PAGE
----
Fancy racing but not the outlay? Keep an eye out for race promoters putting on events that offer more for your money, or go the whole hog and tackle some DIY racing at home. Whether it’s an informal XC series round the local woods or an epic 12-hour ‘event’ where only the toughest of riders will be able to resist the lure of shower and sofa as they pass the front door on every lap, it’s a great way to get your race head on – and you won’t need to be towed out of the car park afterwards, either…
Switching your tyres is a great way to effect a change that would have Clark Kent quaking in his phonebox. Bigger rubber means more cushioning and control, while skinnies are best kept for mud plugging. Tall, round tyres like our favourite WTB WeirWolfs have a large contact patch, and the big air chamber allows the use of low pressures for maximum grip and traction. Finding the balance between too much pressure and not enough is something that’ll only come with experience, but with enough practise you should be able to select tyre pressures to suit both you and the trail.
There’s no point in splurging on yet another new jersey when your saddle’s so uncomfortable an hour’s ride leaves you in need of a local anaesthetic. Try not to cut corners – saddles, shoes, shorts and gloves are all areas where good quality kit will be noticeable on every ride, as well as lasting longer. Good fit is everything, so try on or test ride whatever you’re considering buying where possible – beg, borrow or steal from a mate if shops are reluctant to let you dirty their wares and, if you’re not 100% certain it’s the one for you, don’t buy it.
Fuelling a long day in the saddle can eat up the pounds if you’re relying on the teashop or sports scientists for your snacks. Try saving the specialist foodstuffs for race day and turn to cheaper sources of calories for your everyday riding. Stuff your CamelBak with sandwiches, fig rolls and bananas for a mobile feast, or break out the wooden spoon and bake your own energy bars. Top up flapjacks with nuts, seeds and fruit for a tasty mid-ride snack that’s cheaper than shop-bought alternatives and will probably be a big hit with your mates, too.
New frame, old bits
Desperately lusting after a new bike but can’t risk leaving the whole redundancy cheque at the LBS? How about the halfway house of buying a new frame and switching components over from your current ride? Check the compatibility carefully to make sure you don’t end up with a heftier bill than expected but, with a good clean while all the parts are off, you’ll end up with a mostly new bike for considerably less cost than a whole new one. Do the job yourself and you’ll reap the ultimate rewards from your investment.
Get a workout
You don’t need fancy equipment or a costly gym subscription to boost your fitness and it’s one of the most cost-effective investments you can make to top up your riding. Losing a few pounds will cost you absolutely nothing (unless you go so far that your wardrobe needs tweaking) and it’s not just your climbing ability that will benefit. The fitter and more efficient you are, the more energy and enthusiasm you’ll have left in the tank to lavish on the descents and technical sections. Browse the training technique articles on BikeRadar’s Fitness section; we’ve covered everything from race-ready workouts to core exercises.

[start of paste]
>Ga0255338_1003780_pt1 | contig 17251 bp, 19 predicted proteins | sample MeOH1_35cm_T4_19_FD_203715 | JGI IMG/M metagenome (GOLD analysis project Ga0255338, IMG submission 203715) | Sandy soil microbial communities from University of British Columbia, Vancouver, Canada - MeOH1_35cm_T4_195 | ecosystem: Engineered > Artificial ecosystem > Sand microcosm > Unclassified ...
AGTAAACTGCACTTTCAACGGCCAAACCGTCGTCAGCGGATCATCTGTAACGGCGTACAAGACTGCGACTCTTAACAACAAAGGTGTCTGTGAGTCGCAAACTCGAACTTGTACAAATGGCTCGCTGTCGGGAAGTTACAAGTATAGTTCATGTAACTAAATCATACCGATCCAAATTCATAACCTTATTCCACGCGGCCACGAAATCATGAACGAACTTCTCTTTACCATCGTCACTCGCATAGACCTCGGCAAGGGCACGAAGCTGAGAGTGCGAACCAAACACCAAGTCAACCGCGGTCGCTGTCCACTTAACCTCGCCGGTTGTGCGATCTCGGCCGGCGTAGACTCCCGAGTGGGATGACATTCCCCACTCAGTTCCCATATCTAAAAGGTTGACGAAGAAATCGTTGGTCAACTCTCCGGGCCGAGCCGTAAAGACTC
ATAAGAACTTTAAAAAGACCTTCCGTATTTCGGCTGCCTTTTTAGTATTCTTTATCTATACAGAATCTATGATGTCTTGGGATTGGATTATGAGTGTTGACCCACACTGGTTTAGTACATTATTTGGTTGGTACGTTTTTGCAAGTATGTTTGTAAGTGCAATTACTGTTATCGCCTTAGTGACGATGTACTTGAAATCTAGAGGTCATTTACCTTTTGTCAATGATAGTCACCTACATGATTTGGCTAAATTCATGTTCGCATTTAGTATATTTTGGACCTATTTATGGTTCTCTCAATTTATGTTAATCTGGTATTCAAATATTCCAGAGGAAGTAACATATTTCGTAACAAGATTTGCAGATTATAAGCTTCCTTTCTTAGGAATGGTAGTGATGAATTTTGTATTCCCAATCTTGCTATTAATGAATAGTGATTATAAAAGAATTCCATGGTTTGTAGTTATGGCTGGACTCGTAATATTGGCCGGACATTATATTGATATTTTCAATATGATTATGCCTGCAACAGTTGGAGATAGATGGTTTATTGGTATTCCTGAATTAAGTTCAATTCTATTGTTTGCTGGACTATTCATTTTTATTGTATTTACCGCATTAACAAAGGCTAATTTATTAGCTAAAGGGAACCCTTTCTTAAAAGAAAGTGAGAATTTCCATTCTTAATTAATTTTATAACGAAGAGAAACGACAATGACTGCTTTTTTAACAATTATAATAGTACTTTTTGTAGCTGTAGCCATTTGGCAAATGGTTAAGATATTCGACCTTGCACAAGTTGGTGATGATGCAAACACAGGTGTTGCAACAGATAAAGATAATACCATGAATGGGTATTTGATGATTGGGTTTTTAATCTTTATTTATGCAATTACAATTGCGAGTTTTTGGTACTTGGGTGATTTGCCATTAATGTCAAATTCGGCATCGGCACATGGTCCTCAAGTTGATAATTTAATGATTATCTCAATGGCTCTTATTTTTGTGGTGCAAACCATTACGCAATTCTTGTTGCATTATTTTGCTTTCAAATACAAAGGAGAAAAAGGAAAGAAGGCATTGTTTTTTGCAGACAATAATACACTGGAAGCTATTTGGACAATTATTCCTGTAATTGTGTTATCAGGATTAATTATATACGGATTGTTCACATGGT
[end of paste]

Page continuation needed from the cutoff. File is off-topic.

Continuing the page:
Investigate Cycle to Work
If your employer is at all clued up, it should already have cottoned on to the many benefits of cut-price transport and fitness options for their staff offered by encouraging cycling. If it hasn’t, read up on the technicalities and make a beeline for the nearest personnel officer to make the case for cheap bikes for you and your colleagues.
When did you last check your shock pressures? It’s easy to ride for weeks without once getting the shock pump out but they do need regular topping-up. Just 10psi of air one way or the other can make a big difference to how a shock behaves on the trail and, as long as you stay within the guideline pressures, you won’t do any damage by experimenting. Most forks and shocks have rebound and/or compression settings, too; learn how they affect your ride and you’ll have gained more valuable knowledge for free.
Okay, so spending loads on new wheels might be an extravagance in these cash-strapped times but, if you want to transform your steed from trusty carthorse into racing thoroughbred, they’re the best place to begin. Wheels are classed as rotating weight, multiplying their heft with every turn of the rim. You’ll really notice grams shed here and investing in a top-quality lightweight wheelset is a good strategic. Make sure you’re fitting fast, light folding tyres to maximise the effect of your new hoops, too.
Sell it on
Your spare bike junk can generate cash. Once you’re certain you don’t need all eight pairs of V-brake levers that you’ve accumulated since you switched everything to discs, stick ’em on eBay. Clean everything up before you take the pictures as they’re what will sell your gear, and make sure you cover postage and packaging costs to avoid them eating into your profits. If you’re feeling philanthropic, set up stall at a bike jumble or arrange a swap meet between your riding friends. Your once-prized tat might be someone else’s dream find, and you never know what you might find while browsing.
Professional mountain bike guides are well worth their price tag but sometimes the money just isn’t there. If you’re headed to an unfamiliar area or bored with your local patch, seek out some informal guiding. Web forums have become an invaluable resource for those looking to hook up with local knowledge and, although common sense warnings about personal safety apply, you can even join up with total strangers to tackle a trail swap. Exchanging favourite routes with friends lets you experience familiar trails from another point of view and gain a different appreciation of what’s on offer.
This entry was posted on Thursday, July 14th, 2011 at 1:26 pm and is filed under Blog, Features, What Mountain Bike. You can follow any responses to this entry through the RSS 2.0 feed. Both comments and pings are currently closed.